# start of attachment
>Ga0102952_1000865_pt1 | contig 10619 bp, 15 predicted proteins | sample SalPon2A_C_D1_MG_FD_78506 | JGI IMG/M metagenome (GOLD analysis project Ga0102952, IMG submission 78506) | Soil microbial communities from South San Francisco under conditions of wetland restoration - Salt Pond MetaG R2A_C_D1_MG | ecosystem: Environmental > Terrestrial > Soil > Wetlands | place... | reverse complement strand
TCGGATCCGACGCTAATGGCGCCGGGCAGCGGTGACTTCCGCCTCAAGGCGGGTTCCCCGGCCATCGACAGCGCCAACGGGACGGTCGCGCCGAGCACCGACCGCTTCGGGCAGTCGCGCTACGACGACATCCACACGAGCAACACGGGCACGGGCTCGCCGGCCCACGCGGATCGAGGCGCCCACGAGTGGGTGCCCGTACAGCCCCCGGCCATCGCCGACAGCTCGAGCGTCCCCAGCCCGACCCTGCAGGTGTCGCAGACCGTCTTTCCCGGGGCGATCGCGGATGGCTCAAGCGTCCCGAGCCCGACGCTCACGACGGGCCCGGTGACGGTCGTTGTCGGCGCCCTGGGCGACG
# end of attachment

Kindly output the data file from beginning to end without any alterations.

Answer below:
>Ga0102952_1000865_pt1 | contig 10619 bp, 15 predicted proteins | sample SalPon2A_C_D1_MG_FD_78506 | JGI IMG/M metagenome (GOLD analysis project Ga0102952, IMG submission 78506) | Soil microbial communities from South San Francisco under conditions of wetland restoration - Salt Pond MetaG R2A_C_D1_MG | ecosystem: Environmental > Terrestrial > Soil > Wetlands | place... | reverse complement strand
TCGGATCCGACGCTAATGGCGCCGGGCAGCGGTGACTTCCGCCTCAAGGCGGGTTCCCCGGCCATCGACAGCGCCAACGGGACGGTCGCGCCGAGCACCGACCGCTTCGGGCAGTCGCGCTACGACGACATCCACACGAGCAACACGGGCACGGGCTCGCCGGCCCACGCGGATCGAGGCGCCCACGAGTGGGTGCCCGTACAGCCCCCGGCCATCGCCGACAGCTCGAGCGTCCCCAGCCCGACCCTGCAGGTGTCGCAGACCGTCTTTCCCGGGGCGATCGCGGATGGCTCAAGCGTCCCGAGCCCGACGCTCACGACGGGCCCGGTGACGGTCGTTGTCGGCGCCCTGGGCGACG